I was on my way with a new-to-me car, lightened by my purging of useless stuff, and driving down the highway through Baton Rouge. It was dark. That’s when I observed the light beams, a phenomenon I had not noticed since childhood.
I couldn’t have even been of school age when I was in the back seat, returning home with my folks from Thanksgiving at my grandparents, or some such event. The highway was illuminated by streetlights. As we drove under the lights, poles of light appeared to reach down to the car’s windshield and push the car onto the next light, as bargemen pole a raft down the river. It seems as though we were passing through a vast system that lovingly guided us and guaranteed our safety from the hazards of the road.
Even as young as I was, I understood that they were not poles of light and there were no bargemen mounted on the light posts. There was no vast, loving system guiding us down the highway. The phenomenon was caused by the reflection of light upon the curved glass of the windshield. I had this ordinary explanation at hand, although I was unable to elucidate the physics of it, as I am still unable to today, but the reality was just not that interesting. I preferred my fantasy. It suited me well as I whiled away the time on the long journey.
I tried to share my observation with my parents, but I must have described it poorly, or they lacked the imagination I had, because they couldn’t see it. It’s not that they passed it off as childish dreams. They just didn’t see it. Beams of light had no use to them beyond illuminating the road and might have well been invisible.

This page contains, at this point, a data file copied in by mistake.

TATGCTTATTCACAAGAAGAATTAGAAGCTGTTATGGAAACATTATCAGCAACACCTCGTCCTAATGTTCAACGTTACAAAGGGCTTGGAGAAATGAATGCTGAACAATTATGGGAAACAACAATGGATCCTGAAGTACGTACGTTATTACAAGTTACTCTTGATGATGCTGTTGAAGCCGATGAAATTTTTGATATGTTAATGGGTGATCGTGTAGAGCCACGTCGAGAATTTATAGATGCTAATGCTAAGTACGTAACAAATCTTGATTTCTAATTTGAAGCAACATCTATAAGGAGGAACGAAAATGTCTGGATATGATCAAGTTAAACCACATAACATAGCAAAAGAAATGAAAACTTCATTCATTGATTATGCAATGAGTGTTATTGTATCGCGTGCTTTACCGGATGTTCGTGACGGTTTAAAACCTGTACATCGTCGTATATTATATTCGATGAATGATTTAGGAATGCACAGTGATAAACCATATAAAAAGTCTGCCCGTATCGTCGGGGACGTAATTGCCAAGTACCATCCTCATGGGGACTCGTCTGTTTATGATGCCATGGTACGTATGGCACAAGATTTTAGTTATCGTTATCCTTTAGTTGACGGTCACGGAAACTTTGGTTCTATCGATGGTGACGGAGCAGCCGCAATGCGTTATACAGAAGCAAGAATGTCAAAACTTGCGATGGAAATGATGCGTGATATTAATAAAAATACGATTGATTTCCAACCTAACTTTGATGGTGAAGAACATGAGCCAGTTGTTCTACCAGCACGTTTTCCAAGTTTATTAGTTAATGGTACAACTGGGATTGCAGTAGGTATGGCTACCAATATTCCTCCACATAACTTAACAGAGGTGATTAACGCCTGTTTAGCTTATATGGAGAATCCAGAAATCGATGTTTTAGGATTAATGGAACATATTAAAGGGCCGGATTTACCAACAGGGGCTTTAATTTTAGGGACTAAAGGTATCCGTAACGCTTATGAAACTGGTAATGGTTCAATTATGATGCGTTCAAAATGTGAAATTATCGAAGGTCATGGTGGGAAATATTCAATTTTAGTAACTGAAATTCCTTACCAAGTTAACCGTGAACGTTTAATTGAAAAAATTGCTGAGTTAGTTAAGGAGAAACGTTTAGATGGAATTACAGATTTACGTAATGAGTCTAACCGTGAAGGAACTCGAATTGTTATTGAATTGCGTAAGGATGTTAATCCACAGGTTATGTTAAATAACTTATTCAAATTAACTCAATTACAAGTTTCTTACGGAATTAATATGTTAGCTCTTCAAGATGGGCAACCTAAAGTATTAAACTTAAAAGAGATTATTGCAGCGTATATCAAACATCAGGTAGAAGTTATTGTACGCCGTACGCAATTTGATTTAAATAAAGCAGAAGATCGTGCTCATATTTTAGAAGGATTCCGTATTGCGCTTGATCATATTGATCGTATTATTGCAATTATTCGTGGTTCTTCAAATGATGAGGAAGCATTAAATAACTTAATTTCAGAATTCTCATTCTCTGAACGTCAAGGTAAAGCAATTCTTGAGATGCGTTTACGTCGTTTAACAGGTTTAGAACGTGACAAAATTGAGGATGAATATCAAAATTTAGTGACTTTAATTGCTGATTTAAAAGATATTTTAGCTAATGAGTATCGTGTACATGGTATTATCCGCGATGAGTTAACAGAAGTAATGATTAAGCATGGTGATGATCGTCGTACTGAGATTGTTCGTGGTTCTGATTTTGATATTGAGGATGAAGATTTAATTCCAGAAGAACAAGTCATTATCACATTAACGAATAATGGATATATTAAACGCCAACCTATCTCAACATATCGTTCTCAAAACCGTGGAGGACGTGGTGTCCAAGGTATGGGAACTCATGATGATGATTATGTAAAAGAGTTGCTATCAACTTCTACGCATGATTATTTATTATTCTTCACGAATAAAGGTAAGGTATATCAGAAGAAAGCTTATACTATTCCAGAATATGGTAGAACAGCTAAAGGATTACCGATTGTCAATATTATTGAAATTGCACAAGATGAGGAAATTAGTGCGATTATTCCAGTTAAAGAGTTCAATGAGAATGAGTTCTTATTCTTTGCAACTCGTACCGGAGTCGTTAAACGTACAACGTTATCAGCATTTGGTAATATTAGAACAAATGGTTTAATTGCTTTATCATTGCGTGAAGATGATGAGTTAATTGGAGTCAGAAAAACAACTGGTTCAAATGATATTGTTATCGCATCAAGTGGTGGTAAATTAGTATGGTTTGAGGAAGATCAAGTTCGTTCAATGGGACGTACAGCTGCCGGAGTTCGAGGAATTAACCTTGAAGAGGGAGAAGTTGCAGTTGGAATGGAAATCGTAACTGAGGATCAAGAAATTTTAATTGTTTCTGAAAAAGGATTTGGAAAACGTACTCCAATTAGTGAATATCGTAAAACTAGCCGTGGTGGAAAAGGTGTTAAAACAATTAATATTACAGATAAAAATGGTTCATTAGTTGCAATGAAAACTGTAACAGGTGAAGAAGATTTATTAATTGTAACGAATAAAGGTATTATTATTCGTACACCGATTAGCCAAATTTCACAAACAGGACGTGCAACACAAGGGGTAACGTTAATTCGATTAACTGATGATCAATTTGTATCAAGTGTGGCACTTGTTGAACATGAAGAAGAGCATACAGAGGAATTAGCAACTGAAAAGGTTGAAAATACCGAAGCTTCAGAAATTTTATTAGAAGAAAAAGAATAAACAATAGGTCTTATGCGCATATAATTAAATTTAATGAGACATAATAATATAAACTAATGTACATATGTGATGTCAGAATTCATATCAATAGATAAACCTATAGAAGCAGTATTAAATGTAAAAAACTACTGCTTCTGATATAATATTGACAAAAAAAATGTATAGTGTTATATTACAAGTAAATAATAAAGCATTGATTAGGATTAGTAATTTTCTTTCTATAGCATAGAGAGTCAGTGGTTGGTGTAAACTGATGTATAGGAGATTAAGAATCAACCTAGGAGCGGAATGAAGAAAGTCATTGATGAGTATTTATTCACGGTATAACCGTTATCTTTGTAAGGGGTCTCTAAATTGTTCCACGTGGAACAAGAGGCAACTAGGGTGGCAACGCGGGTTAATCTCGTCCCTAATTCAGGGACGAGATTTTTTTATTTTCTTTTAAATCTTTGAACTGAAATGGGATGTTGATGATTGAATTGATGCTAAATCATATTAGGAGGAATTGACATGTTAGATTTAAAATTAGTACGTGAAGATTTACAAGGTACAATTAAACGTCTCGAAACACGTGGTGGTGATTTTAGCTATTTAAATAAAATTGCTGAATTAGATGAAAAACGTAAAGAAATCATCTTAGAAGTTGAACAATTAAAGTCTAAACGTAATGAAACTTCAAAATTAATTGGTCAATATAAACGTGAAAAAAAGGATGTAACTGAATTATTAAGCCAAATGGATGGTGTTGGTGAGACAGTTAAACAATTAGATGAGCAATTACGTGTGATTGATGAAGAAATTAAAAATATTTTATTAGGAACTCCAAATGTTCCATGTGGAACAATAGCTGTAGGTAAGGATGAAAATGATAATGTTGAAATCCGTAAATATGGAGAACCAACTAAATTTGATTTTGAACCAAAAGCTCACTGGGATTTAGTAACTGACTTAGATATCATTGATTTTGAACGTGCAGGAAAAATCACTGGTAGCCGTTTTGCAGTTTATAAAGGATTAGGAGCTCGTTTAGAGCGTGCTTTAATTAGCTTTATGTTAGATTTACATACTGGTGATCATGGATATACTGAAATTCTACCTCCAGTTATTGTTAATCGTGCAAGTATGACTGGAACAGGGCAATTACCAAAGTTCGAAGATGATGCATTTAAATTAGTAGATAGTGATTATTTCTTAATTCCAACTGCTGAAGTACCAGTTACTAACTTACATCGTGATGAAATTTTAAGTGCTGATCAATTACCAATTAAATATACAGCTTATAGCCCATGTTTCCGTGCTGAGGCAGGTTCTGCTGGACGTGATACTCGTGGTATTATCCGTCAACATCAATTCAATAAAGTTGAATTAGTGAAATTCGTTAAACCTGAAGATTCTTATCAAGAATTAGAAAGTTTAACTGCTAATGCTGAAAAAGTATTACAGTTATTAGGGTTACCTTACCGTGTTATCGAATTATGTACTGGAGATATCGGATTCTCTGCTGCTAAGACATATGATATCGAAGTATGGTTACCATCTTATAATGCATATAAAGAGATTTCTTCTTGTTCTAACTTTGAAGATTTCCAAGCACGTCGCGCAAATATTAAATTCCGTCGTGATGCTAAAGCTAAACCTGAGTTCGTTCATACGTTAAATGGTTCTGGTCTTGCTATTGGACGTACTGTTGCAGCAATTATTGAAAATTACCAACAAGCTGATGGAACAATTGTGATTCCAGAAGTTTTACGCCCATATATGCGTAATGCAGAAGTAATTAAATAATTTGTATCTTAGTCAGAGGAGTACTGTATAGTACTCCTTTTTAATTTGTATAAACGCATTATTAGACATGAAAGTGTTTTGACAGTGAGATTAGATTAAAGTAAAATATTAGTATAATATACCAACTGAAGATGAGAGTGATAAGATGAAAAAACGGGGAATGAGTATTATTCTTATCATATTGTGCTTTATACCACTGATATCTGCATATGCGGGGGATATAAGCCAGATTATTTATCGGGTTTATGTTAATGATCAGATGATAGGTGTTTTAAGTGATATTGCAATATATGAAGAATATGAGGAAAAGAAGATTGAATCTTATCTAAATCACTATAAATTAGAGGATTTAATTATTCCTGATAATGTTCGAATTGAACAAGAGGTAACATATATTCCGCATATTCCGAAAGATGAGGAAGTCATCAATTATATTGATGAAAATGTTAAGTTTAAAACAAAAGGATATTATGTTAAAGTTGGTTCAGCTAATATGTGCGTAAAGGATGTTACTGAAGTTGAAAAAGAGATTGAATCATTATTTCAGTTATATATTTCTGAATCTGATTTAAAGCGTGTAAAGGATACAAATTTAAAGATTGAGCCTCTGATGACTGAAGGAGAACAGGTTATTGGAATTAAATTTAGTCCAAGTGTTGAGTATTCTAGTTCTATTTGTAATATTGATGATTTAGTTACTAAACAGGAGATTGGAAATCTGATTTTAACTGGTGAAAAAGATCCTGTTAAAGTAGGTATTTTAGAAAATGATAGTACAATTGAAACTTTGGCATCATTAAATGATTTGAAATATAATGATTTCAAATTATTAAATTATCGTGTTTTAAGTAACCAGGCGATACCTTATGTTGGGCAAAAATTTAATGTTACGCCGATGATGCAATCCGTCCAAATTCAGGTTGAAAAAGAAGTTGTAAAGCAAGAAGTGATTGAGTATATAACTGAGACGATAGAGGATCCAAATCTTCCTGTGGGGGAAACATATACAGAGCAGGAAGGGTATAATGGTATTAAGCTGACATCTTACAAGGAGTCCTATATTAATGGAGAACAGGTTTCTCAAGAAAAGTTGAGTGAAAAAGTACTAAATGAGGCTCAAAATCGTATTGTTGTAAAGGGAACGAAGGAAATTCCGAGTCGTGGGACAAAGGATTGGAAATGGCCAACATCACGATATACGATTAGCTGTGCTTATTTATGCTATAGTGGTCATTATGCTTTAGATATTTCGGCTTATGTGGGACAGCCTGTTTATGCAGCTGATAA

It didn’t bother me much that my parents failed to validate my vision. I didn’t need them to. It was enough that I saw it and I regarded myself as having “insider knowledge”.
I loved my conceit (by that I mean the expanded metaphor type of conceit, not the inflated pride kind, although I had that in abundance) and kept it at hand for years whenever I rode in the dark in the back seat. Later, when I heard in Sunday school about a loving God, I thought about the bargemen and their light poles. It seemed as though someone else had the same thought, not about light beams, but of life. There was someone up there at the head of a vast system of guardian angels who guaranteed our safety as we passed through life.
It’s a beautiful thought. Too bad it’s not true, at least not in the way we imagined it.
As a child of pre-school age, I did not realize that it was not the bargemen who keep me safe; it was my father, who struggled to keep his tired eyes open and the rubber side down. I took my father for granted, a sure sign that he was doing his job well, and ascribed all my good fortune and safety to an imagined being.
But now, I am doing my own driving, struggling to keep my own eyes open. I have to keep my own self safe. Having had so many suicide attempts and other near death experiences, it is obvious I have not done a great job of it, but yet I am still here. To what may I give the credit: some bargemen, a loving God, or chance? It may be that I am still nothing but an ignorant, imaginative child, dozing in the back seat, making up stuff to explain what I can’t explain.